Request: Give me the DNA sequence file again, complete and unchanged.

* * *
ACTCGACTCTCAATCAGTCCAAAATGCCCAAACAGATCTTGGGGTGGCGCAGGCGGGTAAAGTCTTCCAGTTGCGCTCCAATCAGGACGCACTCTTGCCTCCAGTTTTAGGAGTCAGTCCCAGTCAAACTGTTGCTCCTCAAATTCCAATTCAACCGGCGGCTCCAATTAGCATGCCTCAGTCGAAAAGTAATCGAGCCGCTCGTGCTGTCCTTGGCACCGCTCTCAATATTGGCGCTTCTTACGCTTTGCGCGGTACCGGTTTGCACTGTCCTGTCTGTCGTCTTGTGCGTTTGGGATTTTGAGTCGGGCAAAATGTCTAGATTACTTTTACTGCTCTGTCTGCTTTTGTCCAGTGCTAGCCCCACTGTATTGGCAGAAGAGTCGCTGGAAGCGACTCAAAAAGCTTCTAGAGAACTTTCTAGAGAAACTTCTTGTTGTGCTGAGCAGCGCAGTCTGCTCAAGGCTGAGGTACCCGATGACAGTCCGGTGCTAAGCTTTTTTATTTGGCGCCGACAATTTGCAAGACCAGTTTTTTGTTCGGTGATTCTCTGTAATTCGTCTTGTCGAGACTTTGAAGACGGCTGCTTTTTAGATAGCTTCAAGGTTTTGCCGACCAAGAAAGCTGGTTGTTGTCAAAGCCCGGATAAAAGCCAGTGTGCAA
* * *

ACTCGACTCTCAATCAGTCCAAAATGCCCAAACAGATCTTGGGGTGGCGCAGGCGGGTAAAGTCTTCCAGTTGCGCTCCAATCAGGACGCACTCTTGCCTCCAGTTTTAGGAGTCAGTCCCAGTCAAACTGTTGCTCCTCAAATTCCAATTCAACCGGCGGCTCCAATTAGCATGCCTCAGTCGAAAAGTAATCGAGCCGCTCGTGCTGTCCTTGGCACCGCTCTCAATATTGGCGCTTCTTACGCTTTGCGCGGTACCGGTTTGCACTGTCCTGTCTGTCGTCTTGTGCGTTTGGGATTTTGAGTCGGGCAAAATGTCTAGATTACTTTTACTGCTCTGTCTGCTTTTGTCCAGTGCTAGCCCCACTGTATTGGCAGAAGAGTCGCTGGAAGCGACTCAAAAAGCTTCTAGAGAACTTTCTAGAGAAACTTCTTGTTGTGCTGAGCAGCGCAGTCTGCTCAAGGCTGAGGTACCCGATGACAGTCCGGTGCTAAGCTTTTTTATTTGGCGCCGACAATTTGCAAGACCAGTTTTTTGTTCGGTGATTCTCTGTAATTCGTCTTGTCGAGACTTTGAAGACGGCTGCTTTTTAGATAGCTTCAAGGTTTTGCCGACCAAGAAAGCTGGTTGTTGTCAAAGCCCGGATAAAAGCCAGTGTGCAA